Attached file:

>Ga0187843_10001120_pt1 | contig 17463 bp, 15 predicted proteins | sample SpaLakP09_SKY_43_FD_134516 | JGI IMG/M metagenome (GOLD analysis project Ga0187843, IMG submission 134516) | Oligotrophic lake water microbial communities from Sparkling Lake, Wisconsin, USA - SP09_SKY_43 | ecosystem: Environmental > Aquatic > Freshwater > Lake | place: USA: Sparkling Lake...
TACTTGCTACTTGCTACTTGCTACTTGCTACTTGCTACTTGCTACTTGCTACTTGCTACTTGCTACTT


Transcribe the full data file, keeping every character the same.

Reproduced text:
>Ga0187843_10001120_pt1 | contig 17463 bp, 15 predicted proteins | sample SpaLakP09_SKY_43_FD_134516 | JGI IMG/M metagenome (GOLD analysis project Ga0187843, IMG submission 134516) | Oligotrophic lake water microbial communities from Sparkling Lake, Wisconsin, USA - SP09_SKY_43 | ecosystem: Environmental > Aquatic > Freshwater > Lake | place: USA: Sparkling Lake...
TACTTGCTACTTGCTACTTGCTACTTGCTACTTGCTACTTGCTACTTGCTACTTGCTACTTGCTACTT